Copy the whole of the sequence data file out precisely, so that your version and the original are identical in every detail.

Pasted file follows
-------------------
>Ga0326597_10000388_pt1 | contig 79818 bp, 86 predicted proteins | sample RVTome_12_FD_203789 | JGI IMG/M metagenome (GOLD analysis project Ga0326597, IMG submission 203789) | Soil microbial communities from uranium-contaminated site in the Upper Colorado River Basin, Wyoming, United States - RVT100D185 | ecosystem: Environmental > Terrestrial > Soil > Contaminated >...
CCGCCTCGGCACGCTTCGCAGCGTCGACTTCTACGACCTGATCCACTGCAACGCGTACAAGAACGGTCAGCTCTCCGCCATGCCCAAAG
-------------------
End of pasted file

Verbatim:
>Ga0326597_10000388_pt1 | contig 79818 bp, 86 predicted proteins | sample RVTome_12_FD_203789 | JGI IMG/M metagenome (GOLD analysis project Ga0326597, IMG submission 203789) | Soil microbial communities from uranium-contaminated site in the Upper Colorado River Basin, Wyoming, United States - RVT100D185 | ecosystem: Environmental > Terrestrial > Soil > Contaminated >...
CCGCCTCGGCACGCTTCGCAGCGTCGACTTCTACGACCTGATCCACTGCAACGCGTACAAGAACGGTCAGCTCTCCGCCATGCCCAAAG